Earlier this year, the UNESCO World Heritage Committee recommended the Great Barrier Reef (GBR) be inscribed on the List of World Heritage in Danger due to climate-induced risk. They stated, there is “no possible doubt that the property is facing ascertained danger.” 

The recommendation followed a review of policy and risk mitigation approaches, including the Reef 2050 Long-Term Sustainability Plan, the Cumulative Impact Management Policy, the Reef 2050 Water Quality Improvement Plan (2017-2022) and the Great Barrier Reef Outlook Report 2019. These reports determined the long-term outlook of the reef to have declined steadily since the initial ‘in danger’ recommendation in 2015.

The final decision to list the reef as world heritage ‘in danger,’ was delayed until February 2022. As a result, UNESCO advised that the Australian Government urgently accelerate climate action in line with the Paris Agreement.

This call for climate action came prior to COP26, when Australia had no credible emissions reductions targets, nor plan to deliver net zero. With new reporting suggesting that only 2 per cent of Great Barrier Reef corals remain unaffected by bleaching, the question is: are the commitments made at COP26 ambitious enough to save the GBR?

What does COP26 mean for the reef?

COP26, or the 26th UN Climate Change Conference of the Parties, has aimed to unite global leaders in the fight to secure positive climate futures. The summit, flagged as the most critical climate event of the decade, proposes to ramp up global action to ensure the 1.5 and “well below” 2 degrees targets of the Paris Agreement, and the objectives of the United Nations Framework Convention on Climate Change, are achieved.

With tropical GBR corals exceedingly sensitive to elevated sea surface temperatures and marine heatwaves, commitments made at COP26 to keep 1.5 alive are critical to not only managing global temperature, but reef wellbeing.

As temperature averages rise, so does the rate and intensity of events of mass coral bleaching. According to Distinguished Professor Terry Hughes and Professor Sean Connolly, instances of mass bleaching in 1998, 2002, 2016, 2017 and 2020 have caused the Great Barrier Reef to resemble “a checkerboard of bleached reefs.”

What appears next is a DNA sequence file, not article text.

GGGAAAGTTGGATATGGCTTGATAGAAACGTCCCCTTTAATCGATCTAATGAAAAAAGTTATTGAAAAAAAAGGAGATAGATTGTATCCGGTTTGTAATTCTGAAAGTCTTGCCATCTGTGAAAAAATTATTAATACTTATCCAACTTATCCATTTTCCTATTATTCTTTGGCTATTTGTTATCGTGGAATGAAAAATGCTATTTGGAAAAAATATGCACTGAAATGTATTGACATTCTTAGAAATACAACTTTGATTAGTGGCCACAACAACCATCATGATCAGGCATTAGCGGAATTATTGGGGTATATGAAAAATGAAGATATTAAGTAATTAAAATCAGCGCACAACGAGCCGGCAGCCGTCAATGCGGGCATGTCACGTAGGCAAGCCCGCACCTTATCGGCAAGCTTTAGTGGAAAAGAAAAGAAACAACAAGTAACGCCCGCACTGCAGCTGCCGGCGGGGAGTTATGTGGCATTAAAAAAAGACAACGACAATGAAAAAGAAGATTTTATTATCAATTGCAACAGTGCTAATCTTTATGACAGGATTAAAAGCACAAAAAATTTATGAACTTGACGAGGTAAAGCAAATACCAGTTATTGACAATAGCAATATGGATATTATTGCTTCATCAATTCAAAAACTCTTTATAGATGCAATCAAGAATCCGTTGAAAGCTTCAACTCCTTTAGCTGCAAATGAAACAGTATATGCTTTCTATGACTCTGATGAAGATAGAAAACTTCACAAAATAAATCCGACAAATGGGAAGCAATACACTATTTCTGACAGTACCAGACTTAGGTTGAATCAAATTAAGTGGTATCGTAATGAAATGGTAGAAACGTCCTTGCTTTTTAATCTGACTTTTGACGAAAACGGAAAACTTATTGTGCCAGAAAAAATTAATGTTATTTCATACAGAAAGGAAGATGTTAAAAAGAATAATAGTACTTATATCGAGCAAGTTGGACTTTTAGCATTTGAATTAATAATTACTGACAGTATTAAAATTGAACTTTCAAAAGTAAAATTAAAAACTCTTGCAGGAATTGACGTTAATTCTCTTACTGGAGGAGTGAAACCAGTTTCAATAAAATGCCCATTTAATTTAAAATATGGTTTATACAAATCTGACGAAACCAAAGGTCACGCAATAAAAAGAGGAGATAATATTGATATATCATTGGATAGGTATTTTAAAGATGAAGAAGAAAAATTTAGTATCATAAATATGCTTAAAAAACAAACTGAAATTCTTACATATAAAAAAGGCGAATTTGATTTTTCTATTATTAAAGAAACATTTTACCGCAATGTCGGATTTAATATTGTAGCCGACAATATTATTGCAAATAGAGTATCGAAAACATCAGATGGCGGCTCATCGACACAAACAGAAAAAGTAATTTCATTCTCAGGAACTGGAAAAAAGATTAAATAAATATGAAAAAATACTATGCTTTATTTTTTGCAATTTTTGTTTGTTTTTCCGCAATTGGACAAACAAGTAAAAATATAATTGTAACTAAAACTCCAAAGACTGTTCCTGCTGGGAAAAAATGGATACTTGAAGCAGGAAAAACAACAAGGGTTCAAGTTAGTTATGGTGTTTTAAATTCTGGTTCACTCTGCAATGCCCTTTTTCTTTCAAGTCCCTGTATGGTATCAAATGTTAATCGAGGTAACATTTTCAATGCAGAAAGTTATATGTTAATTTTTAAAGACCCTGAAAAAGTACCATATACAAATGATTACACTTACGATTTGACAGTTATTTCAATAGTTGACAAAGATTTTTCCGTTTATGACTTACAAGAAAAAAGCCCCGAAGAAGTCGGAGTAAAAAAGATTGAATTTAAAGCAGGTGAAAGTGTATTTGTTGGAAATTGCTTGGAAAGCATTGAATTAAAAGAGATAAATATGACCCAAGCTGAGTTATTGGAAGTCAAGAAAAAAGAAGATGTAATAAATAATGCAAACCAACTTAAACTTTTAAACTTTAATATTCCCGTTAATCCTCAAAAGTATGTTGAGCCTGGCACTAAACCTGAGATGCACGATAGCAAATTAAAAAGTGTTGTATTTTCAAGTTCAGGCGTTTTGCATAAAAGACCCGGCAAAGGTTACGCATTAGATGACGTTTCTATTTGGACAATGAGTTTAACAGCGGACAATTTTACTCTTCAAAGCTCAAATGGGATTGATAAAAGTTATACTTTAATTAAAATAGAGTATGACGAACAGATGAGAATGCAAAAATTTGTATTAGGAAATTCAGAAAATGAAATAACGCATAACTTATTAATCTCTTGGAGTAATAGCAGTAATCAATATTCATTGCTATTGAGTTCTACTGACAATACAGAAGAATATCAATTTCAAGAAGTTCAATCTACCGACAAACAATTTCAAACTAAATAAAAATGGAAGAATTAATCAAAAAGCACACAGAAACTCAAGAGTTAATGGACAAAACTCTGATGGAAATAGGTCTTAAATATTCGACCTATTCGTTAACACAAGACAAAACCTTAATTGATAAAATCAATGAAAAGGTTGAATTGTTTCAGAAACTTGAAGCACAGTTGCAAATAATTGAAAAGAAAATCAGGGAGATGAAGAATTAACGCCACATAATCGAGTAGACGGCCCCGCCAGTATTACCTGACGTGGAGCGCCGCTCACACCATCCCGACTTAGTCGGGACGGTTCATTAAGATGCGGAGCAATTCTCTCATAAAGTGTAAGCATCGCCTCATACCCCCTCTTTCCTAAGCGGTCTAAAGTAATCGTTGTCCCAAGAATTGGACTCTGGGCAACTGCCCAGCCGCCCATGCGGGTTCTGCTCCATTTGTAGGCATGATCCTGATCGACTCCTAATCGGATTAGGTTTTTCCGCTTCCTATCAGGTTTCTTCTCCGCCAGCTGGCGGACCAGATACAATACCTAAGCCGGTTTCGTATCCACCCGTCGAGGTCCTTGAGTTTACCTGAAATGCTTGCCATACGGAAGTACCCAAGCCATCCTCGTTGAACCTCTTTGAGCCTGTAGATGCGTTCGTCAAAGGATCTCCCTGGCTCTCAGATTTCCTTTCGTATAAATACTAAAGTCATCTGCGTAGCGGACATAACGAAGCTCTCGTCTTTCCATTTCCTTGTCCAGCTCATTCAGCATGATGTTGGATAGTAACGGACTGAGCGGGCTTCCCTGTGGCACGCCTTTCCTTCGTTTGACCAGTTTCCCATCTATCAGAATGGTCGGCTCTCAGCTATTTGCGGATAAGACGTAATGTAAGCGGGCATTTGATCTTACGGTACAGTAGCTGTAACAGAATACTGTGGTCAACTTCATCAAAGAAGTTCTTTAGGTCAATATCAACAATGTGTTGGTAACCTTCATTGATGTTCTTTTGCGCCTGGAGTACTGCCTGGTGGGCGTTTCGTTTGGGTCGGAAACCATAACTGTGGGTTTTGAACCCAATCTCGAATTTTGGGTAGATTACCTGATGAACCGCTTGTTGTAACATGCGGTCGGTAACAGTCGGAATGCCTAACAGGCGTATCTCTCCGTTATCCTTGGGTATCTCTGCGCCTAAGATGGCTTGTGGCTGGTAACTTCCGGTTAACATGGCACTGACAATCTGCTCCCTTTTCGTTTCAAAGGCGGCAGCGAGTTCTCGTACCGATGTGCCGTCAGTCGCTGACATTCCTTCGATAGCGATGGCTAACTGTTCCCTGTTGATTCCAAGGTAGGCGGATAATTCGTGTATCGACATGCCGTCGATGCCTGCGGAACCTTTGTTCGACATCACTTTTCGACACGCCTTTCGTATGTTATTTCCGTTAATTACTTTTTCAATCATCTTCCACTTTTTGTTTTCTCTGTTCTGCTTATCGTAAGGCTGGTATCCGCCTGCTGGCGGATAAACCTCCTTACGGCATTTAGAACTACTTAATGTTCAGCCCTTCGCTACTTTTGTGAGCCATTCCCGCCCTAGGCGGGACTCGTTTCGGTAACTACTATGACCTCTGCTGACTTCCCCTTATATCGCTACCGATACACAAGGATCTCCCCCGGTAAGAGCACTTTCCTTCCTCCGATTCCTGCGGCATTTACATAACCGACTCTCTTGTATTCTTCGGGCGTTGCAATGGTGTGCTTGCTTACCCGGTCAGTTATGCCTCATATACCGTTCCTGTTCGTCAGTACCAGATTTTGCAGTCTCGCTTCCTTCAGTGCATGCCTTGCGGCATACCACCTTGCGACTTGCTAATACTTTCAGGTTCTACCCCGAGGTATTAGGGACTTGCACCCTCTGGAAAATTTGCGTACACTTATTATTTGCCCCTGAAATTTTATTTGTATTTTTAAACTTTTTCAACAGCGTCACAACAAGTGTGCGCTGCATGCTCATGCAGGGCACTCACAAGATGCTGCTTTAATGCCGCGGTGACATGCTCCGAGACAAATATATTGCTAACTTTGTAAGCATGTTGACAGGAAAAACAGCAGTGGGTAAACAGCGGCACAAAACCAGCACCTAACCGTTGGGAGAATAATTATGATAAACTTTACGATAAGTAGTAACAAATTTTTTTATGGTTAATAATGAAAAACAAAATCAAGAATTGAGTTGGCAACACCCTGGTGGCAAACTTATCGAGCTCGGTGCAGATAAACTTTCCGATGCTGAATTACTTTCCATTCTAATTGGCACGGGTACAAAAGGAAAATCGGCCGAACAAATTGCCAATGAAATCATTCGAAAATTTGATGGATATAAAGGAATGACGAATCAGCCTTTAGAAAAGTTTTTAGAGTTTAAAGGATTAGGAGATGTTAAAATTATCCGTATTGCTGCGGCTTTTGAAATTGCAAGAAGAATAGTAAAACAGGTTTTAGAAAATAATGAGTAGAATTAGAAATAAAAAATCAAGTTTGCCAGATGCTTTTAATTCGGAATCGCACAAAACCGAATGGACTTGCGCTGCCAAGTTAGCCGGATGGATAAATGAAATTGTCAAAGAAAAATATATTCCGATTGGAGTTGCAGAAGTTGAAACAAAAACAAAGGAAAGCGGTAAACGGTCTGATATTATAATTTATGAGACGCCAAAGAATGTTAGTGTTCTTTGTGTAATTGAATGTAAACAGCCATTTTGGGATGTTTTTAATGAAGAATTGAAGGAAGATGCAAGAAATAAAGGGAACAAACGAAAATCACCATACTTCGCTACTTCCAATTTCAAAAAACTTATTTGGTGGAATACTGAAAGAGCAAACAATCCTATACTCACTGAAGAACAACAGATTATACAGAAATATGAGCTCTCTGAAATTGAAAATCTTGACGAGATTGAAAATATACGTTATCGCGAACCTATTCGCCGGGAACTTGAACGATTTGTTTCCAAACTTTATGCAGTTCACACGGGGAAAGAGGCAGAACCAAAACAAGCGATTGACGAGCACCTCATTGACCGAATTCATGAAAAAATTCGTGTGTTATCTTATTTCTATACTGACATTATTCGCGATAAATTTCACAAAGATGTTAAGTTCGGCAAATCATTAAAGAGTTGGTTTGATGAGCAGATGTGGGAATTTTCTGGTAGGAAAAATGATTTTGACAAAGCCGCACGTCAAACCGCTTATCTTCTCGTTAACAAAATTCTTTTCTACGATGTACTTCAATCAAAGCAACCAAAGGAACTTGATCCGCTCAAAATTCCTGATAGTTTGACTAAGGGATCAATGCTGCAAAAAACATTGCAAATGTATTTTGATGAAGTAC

So, what exactly has Australia committed to?

Despite being criticised as a major climate laggard for lack of credible Nationally Determined Contributions (NDCs) and a lousy net zero plan relying on a “gross manipulation” of data, Australia remains determined to not strengthen its 2030 target. Instead, the government has reiterated the insufficient, Abbott-era commitment to cut emissions by 26-28 per cent below 2005 rates by 2030.

Sporting a clear lack of ambition, Australian leaders are adamant on pushing the narrative that Australia “meets and beats” its global commitments. With emissions projections suggesting, Australia will exceed its 2030 targets by 9 per cent, carrying us to 35 per cent below 2005 emissions levels by 2030.

By this logic, commitment to emissions reductions targets are trivial if we are to beat them anyways. This means that there is little to no accountability to ensure Federal measures are taken to ensure this target is in fact exceeded, or to commit to stronger targets in the future.  

Regardless of this projected 9 per cent lead, The Climate Council still recommends that Australia cut emissions to 75 per cent below 2005 rates by 2030 and reach net zero by 2035. This is the kind of ambition the reef deserves.

Looking at our Plan to Deliver Net Zero: The Australian Way, we have drastically missed the mark. The plan, spearheaded by the coalition, unsurprisingly still relies on maintaining fossil fuel economies and subsiding new technology, for instance carbon capture and storage, rather than supporting adaptation, implementing new policies, or easing the transition to renewable energy.

Prior to COP26, warning by the UN stressed that current NDCs would not be sufficient in mitigating 1.5 degrees warming, let alone in preventing 2.7 degrees of warming.

Despite Australia’s blatant inaction, new long-term commitments in light of COP26 are now projected to bring warming to 1.9 degrees. This temperature doesn’t quite meet the “well below” criteria of the Paris Agreement, but it is a positive leap forward from catastrophic warming.

What exceeding 1.5 degrees means for the GBR

In order to keep 1.5 alive, COP26 needs to see NDCs and net zero commitments continue to be updated and enhanced. In pushing for a climate justice, developed countries need to be held accountable for their inaction, while developing countries need to be supported in their adaptation and transition towards climate resilience.

Although 1.9 degrees seems like a win, the reality is, the rates of GBR survival past the Paris Agreement target of 1.5 are grim. For the GBR, this 1.5 degrees means a 70-90 per cent loss of reef life, with 2 degrees of average warming meaning a 99 per cent decline of coral reef ecosystems.

The Great Barrier Reef, despite indecision is ‘in danger’ and without swift climate action, the outcome remains the same. Exceeding Paris Agreement targets for the GBR will mean a loss of life, of biodiversity, of meaning, livelihood, knowledge, identity, and culture. There is no “well below” 2 degrees for the reef, at 1.5 we lose it.

And so, the success or failure of COP26 places the reef in a critical zone swinging between living and dying. The COP21 Paris Agreement set 1.5 as the deadline, the question is can COP26 stop us before we “meet and beat” it.

Ella Vallelonga is a PhD Candidate in Anthropology & Development Studies at the University of Adelaide. Her research examines intersections between ecological loss, adaptation and social understandings of water, with attention to water-related conflict and human-reef relations. 

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